In this insight, we look at how you can use voice commands to carry out tasks in Windows, plus how speech recognition technology can be used for voice control of different systems and devices.
How Does Speech / Voice Recognition Work?
Voice commands can be used to carry out tasks in Windows, plus Android and iOS, and in other situations due to the use of speech/voice recognition technology. Speech recognition works by combining a range of technologies, tools, and algorithms such as machine learning, natural language processing (NLP), and contextual awareness as conversational AI which facilitates a real-time dialogue between a human and a device or system.
How To Set Up Speech Recognition In Microsoft Windows
Microsoft Windows Speech Recognition enables you to use voice commands to operate Windows on your computer. It is supported by Windows 8.1, 10, and 11 and allows you to control your PC with your voice and dictate text, i.e. Speech Recognition transforms your voice into text on the screen in different Windows apps and enables you to write emails in Microsoft Mail using just speech.
How To Set Up Speech Recognition In Windows
Speech recognition in Windows doesn’t work by default so, to switch it on:
- Type ‘Settings’ in the start field or press the Windows key+ I.
- Click on ‘Time & Language’ and ‘Speech’ (left-hand side menu).
- Click the ‘Get Started’ button under the ‘Microphone’ heading to test for any microphone issues and follow any trouble-shooting instructions.
- Use the Windows key + Ctrl + S to open the ‘Set Up Speech Recognition Tool’ to train Windows to recognise your voice by following the instructions.
- Answer the questions about the microphone / microphone headset you’re using and its positioning and click ‘Next.’
- Choose whether to disable ‘Document Review’ (the way the system improves its understanding of your way of speaking), click ‘Next’ and choose whether to opt for manual or voice activation (manual is the default). To choose manual recognition, press the Windows key + Ctrl or click the on-screen microphone.
Once Speech Recognition setup has been completed and it is enabled in Windows, to activate it for manual operation, say “start listening” or click on the on-screen microphone, or for voice activated operation say, “start listening.” To stop it from operating say “stop listening”.
Sending An Email In Windows Using Your Voice
It is possible to compose an email in Microsoft’s ‘Mail’ app, for example by:
- Saying “launch mail”. Alternatively, you can click on the ‘+’ in the left-hand side bar (create a new message) and use voice commands from there.
- Say “show numbers”. This divides the email operation into numbered sections that you can then refer to (saying ‘OK’ for the right ones) in your voice commands to construct and send the email.
- Write the email address by spelling out the letters individually, e.g. say “press a”, “press n”, etc, and “press @ sign”.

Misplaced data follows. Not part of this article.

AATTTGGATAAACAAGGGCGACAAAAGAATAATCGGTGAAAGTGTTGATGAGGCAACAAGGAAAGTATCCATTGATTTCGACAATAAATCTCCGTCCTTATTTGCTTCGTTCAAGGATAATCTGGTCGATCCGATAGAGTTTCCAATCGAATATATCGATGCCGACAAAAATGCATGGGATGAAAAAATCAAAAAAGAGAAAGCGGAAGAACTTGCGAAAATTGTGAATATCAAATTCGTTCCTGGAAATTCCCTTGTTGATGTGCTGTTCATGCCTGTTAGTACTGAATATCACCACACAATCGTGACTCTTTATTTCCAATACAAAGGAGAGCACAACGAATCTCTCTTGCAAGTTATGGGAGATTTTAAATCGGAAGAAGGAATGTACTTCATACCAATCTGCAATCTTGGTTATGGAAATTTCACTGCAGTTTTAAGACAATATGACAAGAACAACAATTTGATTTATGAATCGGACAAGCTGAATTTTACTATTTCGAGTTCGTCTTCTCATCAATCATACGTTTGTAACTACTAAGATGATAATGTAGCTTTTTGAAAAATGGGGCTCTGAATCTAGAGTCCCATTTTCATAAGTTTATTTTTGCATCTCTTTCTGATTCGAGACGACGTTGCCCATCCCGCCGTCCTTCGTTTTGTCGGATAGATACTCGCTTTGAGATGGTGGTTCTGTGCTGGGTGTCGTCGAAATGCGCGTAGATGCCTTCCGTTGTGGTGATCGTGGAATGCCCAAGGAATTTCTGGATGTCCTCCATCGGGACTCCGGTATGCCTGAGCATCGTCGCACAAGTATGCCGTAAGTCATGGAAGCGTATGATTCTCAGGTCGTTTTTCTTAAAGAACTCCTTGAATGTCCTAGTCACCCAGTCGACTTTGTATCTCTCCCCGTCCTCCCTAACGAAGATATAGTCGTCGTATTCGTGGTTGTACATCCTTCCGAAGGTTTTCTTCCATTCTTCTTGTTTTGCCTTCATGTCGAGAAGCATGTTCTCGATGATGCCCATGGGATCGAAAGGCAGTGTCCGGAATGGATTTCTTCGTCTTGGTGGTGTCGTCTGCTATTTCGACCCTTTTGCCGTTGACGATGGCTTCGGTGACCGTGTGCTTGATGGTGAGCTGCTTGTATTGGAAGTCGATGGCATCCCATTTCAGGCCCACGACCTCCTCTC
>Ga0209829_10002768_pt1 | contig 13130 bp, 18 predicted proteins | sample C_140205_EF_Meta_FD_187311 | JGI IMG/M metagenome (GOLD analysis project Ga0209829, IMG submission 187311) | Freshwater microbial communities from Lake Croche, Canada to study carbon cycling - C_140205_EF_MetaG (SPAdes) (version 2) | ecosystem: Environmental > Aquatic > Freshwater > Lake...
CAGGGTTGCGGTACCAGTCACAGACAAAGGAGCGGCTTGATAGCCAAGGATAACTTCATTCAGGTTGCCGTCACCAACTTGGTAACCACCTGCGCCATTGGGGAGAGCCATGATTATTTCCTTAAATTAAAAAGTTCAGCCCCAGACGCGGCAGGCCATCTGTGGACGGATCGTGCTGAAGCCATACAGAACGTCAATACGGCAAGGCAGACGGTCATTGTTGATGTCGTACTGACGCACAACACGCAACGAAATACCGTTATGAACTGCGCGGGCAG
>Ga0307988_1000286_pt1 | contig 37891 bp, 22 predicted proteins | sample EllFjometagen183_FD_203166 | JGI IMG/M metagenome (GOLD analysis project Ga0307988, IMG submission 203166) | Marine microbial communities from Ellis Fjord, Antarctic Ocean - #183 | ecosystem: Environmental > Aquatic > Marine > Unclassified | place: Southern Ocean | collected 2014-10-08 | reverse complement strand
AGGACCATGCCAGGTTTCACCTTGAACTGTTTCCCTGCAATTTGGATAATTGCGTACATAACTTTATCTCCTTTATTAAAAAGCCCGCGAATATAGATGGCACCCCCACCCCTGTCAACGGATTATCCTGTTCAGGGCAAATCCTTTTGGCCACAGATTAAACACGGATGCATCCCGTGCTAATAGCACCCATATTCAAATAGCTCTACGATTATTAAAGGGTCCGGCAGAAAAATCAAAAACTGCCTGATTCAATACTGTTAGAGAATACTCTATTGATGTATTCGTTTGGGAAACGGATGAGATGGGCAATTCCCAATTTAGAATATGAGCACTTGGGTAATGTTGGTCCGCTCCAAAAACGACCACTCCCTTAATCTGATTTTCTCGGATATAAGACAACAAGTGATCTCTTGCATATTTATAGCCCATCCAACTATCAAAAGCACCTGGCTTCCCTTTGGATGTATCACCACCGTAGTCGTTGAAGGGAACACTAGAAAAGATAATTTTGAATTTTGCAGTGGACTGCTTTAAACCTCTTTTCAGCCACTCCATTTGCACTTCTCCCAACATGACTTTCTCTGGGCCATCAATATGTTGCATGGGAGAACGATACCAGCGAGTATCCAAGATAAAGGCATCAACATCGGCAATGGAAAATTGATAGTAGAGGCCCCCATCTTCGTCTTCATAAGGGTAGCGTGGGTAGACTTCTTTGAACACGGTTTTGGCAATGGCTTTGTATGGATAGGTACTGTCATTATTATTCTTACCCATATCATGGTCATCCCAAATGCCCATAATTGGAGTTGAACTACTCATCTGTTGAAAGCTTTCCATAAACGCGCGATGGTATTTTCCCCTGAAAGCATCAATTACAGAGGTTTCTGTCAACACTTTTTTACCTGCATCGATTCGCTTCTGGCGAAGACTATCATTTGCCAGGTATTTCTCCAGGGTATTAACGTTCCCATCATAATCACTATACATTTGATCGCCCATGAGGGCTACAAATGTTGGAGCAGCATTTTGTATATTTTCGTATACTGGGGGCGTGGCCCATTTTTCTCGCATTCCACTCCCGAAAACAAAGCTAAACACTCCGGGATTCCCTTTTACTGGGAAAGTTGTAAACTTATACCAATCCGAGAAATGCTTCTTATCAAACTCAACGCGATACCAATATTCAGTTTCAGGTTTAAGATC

- Dictate the message and use commands such as “new line” and “new paragraph”.
- Find the numbered section for the send button, then say “OK”.
Microsoft’s Speech Recognition supports many commands.
Sending Texts From Android and iPhone
Voice commands can also be used to send texts from Android and iPhones. For example:
- For Apple, follow the steps to set up voice controls here and how to dictate text can be found here:
- For Android, follow the steps for setting up voice control here.
Others Popular Uses For Voice Recognition Technology / Speech Recognition
Many of us have used / are regularly using voice commands to activate services and carry out tasks. Popular examples include:
- Digital assistants / virtual assistant technology used for smart speakers and phones, e.g. Alexa, Google Assistant, and Siri (Apple).
- Speech recognition / voice chatbots used for multiple purposes, e.g. customer service automation, company websites, WhatsApp, Facebook Messenger, and more.
What Does This Mean For Your Business?
Many businesses have been reaping the benefits of saving time/costs and being able to offer 24/7 assistance by enabling customers to use voice activated systems, e.g. in customers service (online chatbots and phone systems) and to operate aspects of their service.
Microsoft, Apple, and Google also offer users the capability and convenience of using voice activation for their operating systems, which can help businesses by saving time, simplifying tasks, and enabling multi-tasking. Speech recognition and voice commands can also help businesses (like Microsoft and others) offer wider accessibility. Although these systems inevitably don’t always operate as smoothly as they should (as anyone with a smart speaker will know), the hope is that these technologies along with how they work together will improve over time to the point where we are not so tied to a manual keyboard, mouse, and screen-touching to carry out work and personal tasks.
By Mike Knight